Ideally you should have a landing page for almost every search term, while this is an important part of optimization to bring in the traffic, it’s also an important part of the converting the traffic.

Having multiple landing pages is a great way to bring in diverse traffic. Once you bring that traffic in, you need to fine tune the landing pages to determine the best way to convert those potential customers.

A few tips:

  • A strong visual component.
  • Very little text
  • A strong call-to-action (CTA)

Your CTA should probably be in the form of a button. Here’s a great primer to get you started. The important thing is to have multiple iterations and to continue to refine.

Working with Google Website Optimizer makes the process almost pain-free. Starting off with simple AB tests makes sense, but you’ll probably want to move into full multivariate testing soon thereafter just because it’s so much fun.

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The other big part of conversion is  understanding where your traffic is coming from. While it’s easy to find out where traffic is coming via Google, it’s a lot harder to track conversion from viral efforts. it is especially hard to track success when you have multiple viral efforts going at once. Therefore it’s important to build the ability to track campaigns.

Ability for promo codes is probably the best way to track a viral campaigns success. The ability to accept promo codes will help whether it’s an invite to a closed beta or an opportunity for free/discounted use of a premium feature. Moving forward, it will also help track the success of paid marketing campaigns.

Easier than setting up a promo code is a unique landing page: it.com/promo, but in my experience people tend to read right through these and go straight to the homepage. Especially if they are obviously promotional, like it.com/radioad.

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Look for part 2 to this post next week.

Why Facebook wants you to have more friends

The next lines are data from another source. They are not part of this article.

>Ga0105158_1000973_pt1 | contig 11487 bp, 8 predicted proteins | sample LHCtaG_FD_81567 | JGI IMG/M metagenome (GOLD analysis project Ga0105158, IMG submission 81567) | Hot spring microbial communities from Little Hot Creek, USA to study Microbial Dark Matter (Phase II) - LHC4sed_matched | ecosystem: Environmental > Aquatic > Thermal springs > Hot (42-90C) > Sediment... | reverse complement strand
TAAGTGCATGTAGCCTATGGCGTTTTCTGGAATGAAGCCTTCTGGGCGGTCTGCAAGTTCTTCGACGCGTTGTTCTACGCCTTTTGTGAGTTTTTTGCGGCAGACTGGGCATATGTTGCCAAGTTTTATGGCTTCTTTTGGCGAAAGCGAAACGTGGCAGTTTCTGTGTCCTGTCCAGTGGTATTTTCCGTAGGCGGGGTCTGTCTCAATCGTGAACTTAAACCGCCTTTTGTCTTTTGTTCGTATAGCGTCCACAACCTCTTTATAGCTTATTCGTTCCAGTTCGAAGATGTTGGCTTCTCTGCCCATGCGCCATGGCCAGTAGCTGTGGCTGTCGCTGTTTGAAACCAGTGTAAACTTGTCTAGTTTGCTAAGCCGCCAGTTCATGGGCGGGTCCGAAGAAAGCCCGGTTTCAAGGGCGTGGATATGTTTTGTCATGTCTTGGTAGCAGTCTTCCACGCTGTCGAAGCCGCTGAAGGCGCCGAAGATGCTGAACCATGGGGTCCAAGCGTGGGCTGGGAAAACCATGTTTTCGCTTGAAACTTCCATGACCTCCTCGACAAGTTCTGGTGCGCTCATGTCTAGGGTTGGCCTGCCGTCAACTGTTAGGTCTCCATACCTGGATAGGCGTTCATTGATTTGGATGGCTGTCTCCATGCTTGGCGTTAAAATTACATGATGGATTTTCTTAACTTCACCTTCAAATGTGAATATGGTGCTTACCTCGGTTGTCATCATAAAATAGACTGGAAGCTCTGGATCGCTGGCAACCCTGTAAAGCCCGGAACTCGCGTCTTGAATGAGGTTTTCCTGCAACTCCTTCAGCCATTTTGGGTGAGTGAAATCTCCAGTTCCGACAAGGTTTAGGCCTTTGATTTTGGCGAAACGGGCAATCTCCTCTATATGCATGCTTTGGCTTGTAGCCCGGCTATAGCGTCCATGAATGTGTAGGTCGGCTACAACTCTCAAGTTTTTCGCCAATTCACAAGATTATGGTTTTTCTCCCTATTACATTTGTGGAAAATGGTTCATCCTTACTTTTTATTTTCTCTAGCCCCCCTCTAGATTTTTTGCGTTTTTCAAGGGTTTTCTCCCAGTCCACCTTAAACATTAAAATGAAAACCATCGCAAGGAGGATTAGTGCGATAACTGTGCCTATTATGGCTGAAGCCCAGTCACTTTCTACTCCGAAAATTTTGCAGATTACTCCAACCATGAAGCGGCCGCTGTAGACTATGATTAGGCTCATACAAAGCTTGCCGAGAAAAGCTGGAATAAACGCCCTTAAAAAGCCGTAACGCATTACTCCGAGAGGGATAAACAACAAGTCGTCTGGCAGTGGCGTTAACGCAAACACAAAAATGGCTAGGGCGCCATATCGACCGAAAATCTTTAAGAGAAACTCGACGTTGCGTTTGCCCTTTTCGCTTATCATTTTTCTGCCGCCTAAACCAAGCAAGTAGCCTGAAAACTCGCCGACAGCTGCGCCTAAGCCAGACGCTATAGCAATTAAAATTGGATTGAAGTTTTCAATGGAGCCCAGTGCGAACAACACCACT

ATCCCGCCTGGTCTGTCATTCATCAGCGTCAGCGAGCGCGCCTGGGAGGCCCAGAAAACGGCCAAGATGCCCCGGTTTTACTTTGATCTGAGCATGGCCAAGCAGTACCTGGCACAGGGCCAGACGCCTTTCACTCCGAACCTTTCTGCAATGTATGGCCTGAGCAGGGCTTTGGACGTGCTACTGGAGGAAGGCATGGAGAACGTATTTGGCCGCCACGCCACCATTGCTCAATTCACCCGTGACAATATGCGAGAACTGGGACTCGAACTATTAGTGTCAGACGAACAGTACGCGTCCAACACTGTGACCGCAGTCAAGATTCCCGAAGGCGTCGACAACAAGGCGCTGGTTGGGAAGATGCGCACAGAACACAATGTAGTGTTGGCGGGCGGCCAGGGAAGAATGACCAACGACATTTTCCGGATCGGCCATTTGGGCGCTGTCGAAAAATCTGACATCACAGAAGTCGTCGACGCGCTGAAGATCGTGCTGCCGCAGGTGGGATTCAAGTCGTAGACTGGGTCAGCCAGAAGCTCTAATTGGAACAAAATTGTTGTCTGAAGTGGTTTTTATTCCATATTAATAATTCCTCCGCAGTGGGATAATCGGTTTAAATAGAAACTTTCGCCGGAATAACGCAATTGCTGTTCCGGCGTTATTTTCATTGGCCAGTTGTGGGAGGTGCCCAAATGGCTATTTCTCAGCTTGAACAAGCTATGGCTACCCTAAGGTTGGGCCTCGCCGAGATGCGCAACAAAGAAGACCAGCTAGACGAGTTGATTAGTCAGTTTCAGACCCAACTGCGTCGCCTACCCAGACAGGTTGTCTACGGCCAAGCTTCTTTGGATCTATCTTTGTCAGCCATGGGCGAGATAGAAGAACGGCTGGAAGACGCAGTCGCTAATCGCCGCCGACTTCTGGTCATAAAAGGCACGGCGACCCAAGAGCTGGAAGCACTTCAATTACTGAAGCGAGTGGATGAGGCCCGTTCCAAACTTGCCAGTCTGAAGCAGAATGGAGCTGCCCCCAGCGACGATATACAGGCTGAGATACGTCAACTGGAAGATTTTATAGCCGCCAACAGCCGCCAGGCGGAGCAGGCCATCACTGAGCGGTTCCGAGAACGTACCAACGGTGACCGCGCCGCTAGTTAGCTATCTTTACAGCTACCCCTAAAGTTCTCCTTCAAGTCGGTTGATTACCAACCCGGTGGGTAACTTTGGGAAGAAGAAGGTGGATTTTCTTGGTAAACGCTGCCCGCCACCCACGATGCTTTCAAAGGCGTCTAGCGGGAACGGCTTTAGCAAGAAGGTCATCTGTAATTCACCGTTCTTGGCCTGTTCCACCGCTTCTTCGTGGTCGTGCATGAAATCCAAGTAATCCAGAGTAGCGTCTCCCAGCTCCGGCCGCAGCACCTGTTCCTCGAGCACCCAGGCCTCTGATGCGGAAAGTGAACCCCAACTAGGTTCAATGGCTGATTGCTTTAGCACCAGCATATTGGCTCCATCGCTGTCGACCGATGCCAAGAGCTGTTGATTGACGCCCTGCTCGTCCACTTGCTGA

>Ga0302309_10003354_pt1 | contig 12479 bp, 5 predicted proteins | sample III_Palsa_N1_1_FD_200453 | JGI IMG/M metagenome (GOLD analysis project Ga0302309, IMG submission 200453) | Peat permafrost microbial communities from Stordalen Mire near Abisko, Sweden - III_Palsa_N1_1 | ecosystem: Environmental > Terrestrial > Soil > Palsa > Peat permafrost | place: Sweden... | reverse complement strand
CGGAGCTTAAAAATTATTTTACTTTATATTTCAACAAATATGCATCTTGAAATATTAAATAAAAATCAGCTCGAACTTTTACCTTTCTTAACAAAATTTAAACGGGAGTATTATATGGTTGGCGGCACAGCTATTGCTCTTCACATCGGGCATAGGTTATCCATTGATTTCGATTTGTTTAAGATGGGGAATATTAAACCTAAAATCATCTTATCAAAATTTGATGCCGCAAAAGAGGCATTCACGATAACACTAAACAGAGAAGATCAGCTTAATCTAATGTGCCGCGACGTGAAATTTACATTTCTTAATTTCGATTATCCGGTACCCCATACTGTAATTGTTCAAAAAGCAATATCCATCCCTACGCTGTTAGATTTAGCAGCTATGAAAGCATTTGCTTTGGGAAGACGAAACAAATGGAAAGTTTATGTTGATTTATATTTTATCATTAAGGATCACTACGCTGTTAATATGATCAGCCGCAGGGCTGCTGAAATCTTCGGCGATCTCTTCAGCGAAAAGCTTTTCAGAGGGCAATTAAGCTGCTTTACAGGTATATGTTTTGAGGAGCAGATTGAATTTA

We tend to think of Facebook as an 800 lb. gorilla, lumbering toward an IPO and world dominance in social networking. The user growth (350M+) has indeed been impressive, but the question I have is about user engagement. Is it as strong as before? Is Facebook experiencing problems with retention?

The question seems pertinent because Facebook very recently made a big push for users to find more of their friends on Facebook through use of their friend finder tool. This has gotten a lot of attention. Andrew Chen tweeted: “wow, huge “find friends” ad at the top of Facebook today. Wonder if they are trying to juice their growth?”

I think the answer is that the user growth is just fine… it’s engagement and retention where Facebook is trying to move the bar.

Anecdotally, I’ve noticed quite less usage from a many friends who used to be very active on Facebook. Based on my friend’s list I would say that the regular users from a year ago are a lot less active on Facebook now. Additionally, the most active users in my friendfeed are not even hopping on Facebook to update their status, but rather are doing so via Twitter.

So I’m betting that Facebook has a problem with user engagement. Revenue does not come from adding new users, but retaining engaged users. The more engaged users are, the more time the spend on the site and the more pages they see. The more pages they see, the greater the number of ads that Facebook serves. This certainly is not rocket science.

So Facebook tries to solve the problem of decreasing engagement and retention.

But how?

I wouldn’t be surprised if someone asked the data warehouse to analyze the user activity and find out more about the most active users and how they differ from less active users. And I’m sure they were told something like this.

  • Active users average 37 more friends than inactive users
  • Active users are 5 times more likely to receive an e-mail than inactive users.

Hence the push of the friend finder tool and  hence the messages you get on the sidebar to send someone an e-mail. Take a look at who they want you to send a message to. It’s invariably someone who is not very active on Facebook.

So these are the tools that Facebook is using to boost engagement and aid retention, but do they work? Hard to say, but it’s important to remember that correlation is not causation. Trying to artificially create user behaviors without understanding the motivations behind them seems superficial and short-sighted. Engagement and retention come from understanding the the customer and the why. Facebook seems to be focused on the how.